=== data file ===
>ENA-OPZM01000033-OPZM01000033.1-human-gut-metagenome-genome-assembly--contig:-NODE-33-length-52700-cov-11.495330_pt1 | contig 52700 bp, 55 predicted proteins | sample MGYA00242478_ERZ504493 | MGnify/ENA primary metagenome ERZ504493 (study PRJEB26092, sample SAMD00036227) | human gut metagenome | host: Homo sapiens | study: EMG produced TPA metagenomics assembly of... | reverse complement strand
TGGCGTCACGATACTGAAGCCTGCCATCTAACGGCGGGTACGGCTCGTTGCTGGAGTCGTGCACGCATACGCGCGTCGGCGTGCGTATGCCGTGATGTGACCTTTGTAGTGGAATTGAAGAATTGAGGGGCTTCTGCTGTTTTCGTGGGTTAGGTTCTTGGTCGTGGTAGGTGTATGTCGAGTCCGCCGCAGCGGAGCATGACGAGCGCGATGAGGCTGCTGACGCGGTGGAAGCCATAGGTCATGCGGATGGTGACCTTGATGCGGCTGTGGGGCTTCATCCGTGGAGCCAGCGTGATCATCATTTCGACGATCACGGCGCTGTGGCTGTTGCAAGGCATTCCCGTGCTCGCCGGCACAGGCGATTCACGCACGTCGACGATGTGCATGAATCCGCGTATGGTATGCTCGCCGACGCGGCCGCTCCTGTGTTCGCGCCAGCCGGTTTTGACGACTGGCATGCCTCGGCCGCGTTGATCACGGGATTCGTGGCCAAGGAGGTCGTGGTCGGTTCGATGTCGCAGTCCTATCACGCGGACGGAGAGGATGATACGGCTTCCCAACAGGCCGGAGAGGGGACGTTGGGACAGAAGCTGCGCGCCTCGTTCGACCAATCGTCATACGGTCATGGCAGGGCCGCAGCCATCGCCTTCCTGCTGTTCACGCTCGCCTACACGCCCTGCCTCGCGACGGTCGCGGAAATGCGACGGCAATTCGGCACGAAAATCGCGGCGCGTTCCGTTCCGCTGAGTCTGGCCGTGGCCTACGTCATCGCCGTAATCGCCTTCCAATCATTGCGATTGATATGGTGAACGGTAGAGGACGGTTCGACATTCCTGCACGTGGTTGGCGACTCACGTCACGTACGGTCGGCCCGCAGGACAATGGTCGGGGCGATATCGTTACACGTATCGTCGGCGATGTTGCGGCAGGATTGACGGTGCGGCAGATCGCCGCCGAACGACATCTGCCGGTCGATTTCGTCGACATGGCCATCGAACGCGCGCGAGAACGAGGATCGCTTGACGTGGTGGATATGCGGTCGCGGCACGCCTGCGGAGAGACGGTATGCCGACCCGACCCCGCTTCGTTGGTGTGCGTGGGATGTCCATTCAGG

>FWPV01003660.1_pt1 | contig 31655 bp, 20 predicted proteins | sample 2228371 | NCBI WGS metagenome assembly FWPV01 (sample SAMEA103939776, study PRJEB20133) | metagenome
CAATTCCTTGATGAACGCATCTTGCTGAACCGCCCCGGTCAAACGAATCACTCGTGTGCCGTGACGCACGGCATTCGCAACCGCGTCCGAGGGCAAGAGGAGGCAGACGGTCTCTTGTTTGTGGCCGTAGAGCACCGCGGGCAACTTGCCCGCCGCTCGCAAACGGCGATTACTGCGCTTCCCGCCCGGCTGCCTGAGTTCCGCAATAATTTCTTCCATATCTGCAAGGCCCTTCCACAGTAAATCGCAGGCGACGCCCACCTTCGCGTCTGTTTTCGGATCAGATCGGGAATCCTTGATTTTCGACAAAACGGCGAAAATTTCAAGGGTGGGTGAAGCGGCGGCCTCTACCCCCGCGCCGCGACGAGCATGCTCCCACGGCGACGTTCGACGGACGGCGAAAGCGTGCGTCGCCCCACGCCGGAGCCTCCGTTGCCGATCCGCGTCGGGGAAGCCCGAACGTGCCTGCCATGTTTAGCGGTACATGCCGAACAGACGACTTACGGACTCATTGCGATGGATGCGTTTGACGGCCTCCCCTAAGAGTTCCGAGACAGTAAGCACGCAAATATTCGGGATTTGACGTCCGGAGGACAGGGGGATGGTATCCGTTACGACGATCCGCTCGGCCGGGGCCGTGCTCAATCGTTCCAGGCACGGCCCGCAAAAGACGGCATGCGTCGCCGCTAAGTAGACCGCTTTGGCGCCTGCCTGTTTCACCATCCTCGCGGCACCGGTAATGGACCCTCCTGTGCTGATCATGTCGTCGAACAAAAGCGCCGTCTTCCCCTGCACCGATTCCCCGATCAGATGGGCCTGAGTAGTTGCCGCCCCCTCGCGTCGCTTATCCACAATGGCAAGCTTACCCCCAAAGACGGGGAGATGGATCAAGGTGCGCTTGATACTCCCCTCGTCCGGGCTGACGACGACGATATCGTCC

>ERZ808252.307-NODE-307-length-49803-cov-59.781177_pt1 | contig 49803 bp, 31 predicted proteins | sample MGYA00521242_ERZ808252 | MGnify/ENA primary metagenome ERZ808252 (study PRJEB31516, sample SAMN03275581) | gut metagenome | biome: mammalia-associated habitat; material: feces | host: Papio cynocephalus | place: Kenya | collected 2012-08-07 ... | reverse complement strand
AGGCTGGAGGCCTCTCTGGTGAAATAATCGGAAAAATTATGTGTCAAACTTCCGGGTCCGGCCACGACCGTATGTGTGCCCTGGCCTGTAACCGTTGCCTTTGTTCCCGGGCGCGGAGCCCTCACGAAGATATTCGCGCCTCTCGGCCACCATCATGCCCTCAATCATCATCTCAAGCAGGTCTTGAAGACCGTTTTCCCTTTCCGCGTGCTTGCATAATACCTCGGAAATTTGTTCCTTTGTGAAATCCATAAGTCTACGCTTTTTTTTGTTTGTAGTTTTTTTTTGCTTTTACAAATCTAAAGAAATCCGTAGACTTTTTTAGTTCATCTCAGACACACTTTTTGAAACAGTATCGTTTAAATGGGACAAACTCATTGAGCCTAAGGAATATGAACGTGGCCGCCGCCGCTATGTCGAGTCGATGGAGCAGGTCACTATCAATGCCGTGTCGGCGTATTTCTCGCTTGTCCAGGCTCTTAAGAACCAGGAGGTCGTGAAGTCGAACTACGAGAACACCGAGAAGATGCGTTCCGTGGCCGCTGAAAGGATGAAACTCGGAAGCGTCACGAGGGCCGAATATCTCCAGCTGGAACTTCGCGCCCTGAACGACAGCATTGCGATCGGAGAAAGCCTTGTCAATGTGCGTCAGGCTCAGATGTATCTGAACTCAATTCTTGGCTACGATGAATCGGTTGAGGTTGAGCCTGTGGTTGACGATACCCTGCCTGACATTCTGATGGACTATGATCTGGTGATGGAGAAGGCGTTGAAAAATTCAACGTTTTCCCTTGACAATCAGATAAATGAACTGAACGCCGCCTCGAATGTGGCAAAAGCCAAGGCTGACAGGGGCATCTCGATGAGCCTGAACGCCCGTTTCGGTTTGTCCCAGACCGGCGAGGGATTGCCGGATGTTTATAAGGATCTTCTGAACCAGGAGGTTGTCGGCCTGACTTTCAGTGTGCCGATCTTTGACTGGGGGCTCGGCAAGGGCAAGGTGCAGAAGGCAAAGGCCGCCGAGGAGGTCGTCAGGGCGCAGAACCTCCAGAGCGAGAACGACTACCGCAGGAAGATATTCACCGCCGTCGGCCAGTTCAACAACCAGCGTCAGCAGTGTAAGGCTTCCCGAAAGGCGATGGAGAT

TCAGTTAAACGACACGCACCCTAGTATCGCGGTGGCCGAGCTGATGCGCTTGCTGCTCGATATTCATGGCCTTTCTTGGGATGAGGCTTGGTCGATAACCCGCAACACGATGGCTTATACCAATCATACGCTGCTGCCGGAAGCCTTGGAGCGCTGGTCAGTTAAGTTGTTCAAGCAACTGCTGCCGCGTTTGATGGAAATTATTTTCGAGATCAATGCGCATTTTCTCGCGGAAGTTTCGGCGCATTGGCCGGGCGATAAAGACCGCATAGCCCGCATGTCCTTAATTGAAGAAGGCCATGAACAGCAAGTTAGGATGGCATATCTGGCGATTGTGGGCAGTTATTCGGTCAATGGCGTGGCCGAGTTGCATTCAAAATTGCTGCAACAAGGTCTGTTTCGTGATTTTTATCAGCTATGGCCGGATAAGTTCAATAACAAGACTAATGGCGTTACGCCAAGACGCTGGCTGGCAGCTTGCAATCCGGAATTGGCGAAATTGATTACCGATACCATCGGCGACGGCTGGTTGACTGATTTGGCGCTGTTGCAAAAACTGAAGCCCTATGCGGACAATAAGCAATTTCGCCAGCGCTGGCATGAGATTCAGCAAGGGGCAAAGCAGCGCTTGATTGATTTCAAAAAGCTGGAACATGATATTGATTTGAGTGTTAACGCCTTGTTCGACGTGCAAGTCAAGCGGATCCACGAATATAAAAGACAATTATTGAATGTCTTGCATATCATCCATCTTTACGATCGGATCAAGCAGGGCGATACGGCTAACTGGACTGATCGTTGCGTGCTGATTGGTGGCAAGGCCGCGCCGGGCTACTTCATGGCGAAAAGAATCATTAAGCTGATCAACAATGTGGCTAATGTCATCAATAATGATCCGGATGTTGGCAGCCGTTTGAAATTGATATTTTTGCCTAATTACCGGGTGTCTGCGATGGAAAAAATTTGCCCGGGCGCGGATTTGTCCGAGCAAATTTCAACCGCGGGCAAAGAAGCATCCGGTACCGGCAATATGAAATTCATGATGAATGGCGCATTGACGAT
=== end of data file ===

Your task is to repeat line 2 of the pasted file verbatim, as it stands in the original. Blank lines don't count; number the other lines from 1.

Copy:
TGGCGTCACGATACTGAAGCCTGCCATCTAACGGCGGGTACGGCTCGTTGCTGGAGTCGTGCACGCATACGCGCGTCGGCGTGCGTATGCCGTGATGTGACCTTTGTAGTGGAATTGAAGAATTGAGGGGCTTCTGCTGTTTTCGTGGGTTAGGTTCTTGGTCGTGGTAGGTGTATGTCGAGTCCGCCGCAGCGGAGCATGACGAGCGCGATGAGGCTGCTGACGCGGTGGAAGCCATAGGTCATGCGGATGGTGACCTTGATGCGGCTGTGGGGCTTCATCCGTGGAGCCAGCGTGATCATCATTTCGACGATCACGGCGCTGTGGCTGTTGCAAGGCATTCCCGTGCTCGCCGGCACAGGCGATTCACGCACGTCGACGATGTGCATGAATCCGCGTATGGTATGCTCGCCGACGCGGCCGCTCCTGTGTTCGCGCCAGCCGGTTTTGACGACTGGCATGCCTCGGCCGCGTTGATCACGGGATTCGTGGCCAAGGAGGTCGTGGTCGGTTCGATGTCGCAGTCCTATCACGCGGACGGAGAGGATGATACGGCTTCCCAACAGGCCGGAGAGGGGACGTTGGGACAGAAGCTGCGCGCCTCGTTCGACCAATCGTCATACGGTCATGGCAGGGCCGCAGCCATCGCCTTCCTGCTGTTCACGCTCGCCTACACGCCCTGCCTCGCGACGGTCGCGGAAATGCGACGGCAATTCGGCACGAAAATCGCGGCGCGTTCCGTTCCGCTGAGTCTGGCCGTGGCCTACGTCATCGCCGTAATCGCCTTCCAATCATTGCGATTGATATGGTGAACGGTAGAGGACGGTTCGACATTCCTGCACGTGGTTGGCGACTCACGTCACGTACGGTCGGCCCGCAGGACAATGGTCGGGGCGATATCGTTACACGTATCGTCGGCGATGTTGCGGCAGGATTGACGGTGCGGCAGATCGCCGCCGAACGACATCTGCCGGTCGATTTCGTCGACATGGCCATCGAACGCGCGCGAGAACGAGGATCGCTTGACGTGGTGGATATGCGGTCGCGGCACGCCTGCGGAGAGACGGTATGCCGACCCGACCCCGCTTCGTTGGTGTGCGTGGGATGTCCATTCAGG